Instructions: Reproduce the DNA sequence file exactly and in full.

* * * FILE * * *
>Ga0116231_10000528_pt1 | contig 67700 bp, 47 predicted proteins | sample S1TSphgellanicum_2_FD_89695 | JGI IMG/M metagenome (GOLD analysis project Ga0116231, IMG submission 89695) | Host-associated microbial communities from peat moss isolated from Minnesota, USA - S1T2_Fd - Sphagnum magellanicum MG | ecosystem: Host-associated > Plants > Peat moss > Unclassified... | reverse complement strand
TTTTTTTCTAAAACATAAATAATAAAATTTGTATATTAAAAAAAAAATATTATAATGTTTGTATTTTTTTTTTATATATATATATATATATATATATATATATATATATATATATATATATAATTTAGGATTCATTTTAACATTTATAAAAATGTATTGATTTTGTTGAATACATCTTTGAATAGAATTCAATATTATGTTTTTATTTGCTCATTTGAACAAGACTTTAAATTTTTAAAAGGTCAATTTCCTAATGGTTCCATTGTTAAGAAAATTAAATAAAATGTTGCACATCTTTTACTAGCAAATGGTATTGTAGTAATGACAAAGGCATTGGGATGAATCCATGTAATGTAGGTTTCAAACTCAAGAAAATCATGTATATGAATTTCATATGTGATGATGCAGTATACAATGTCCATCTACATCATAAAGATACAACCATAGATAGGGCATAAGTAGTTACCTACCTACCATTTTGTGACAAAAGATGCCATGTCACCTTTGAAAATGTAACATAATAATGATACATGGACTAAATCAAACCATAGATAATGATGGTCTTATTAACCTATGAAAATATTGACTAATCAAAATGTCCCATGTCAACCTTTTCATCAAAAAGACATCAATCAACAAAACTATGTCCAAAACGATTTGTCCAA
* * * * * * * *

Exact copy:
>Ga0116231_10000528_pt1 | contig 67700 bp, 47 predicted proteins | sample S1TSphgellanicum_2_FD_89695 | JGI IMG/M metagenome (GOLD analysis project Ga0116231, IMG submission 89695) | Host-associated microbial communities from peat moss isolated from Minnesota, USA - S1T2_Fd - Sphagnum magellanicum MG | ecosystem: Host-associated > Plants > Peat moss > Unclassified... | reverse complement strand
TTTTTTTCTAAAACATAAATAATAAAATTTGTATATTAAAAAAAAAATATTATAATGTTTGTATTTTTTTTTTATATATATATATATATATATATATATATATATATATATATATATATATAATTTAGGATTCATTTTAACATTTATAAAAATGTATTGATTTTGTTGAATACATCTTTGAATAGAATTCAATATTATGTTTTTATTTGCTCATTTGAACAAGACTTTAAATTTTTAAAAGGTCAATTTCCTAATGGTTCCATTGTTAAGAAAATTAAATAAAATGTTGCACATCTTTTACTAGCAAATGGTATTGTAGTAATGACAAAGGCATTGGGATGAATCCATGTAATGTAGGTTTCAAACTCAAGAAAATCATGTATATGAATTTCATATGTGATGATGCAGTATACAATGTCCATCTACATCATAAAGATACAACCATAGATAGGGCATAAGTAGTTACCTACCTACCATTTTGTGACAAAAGATGCCATGTCACCTTTGAAAATGTAACATAATAATGATACATGGACTAAATCAAACCATAGATAATGATGGTCTTATTAACCTATGAAAATATTGACTAATCAAAATGTCCCATGTCAACCTTTTCATCAAAAAGACATCAATCAACAAAACTATGTCCAAAACGATTTGTCCAA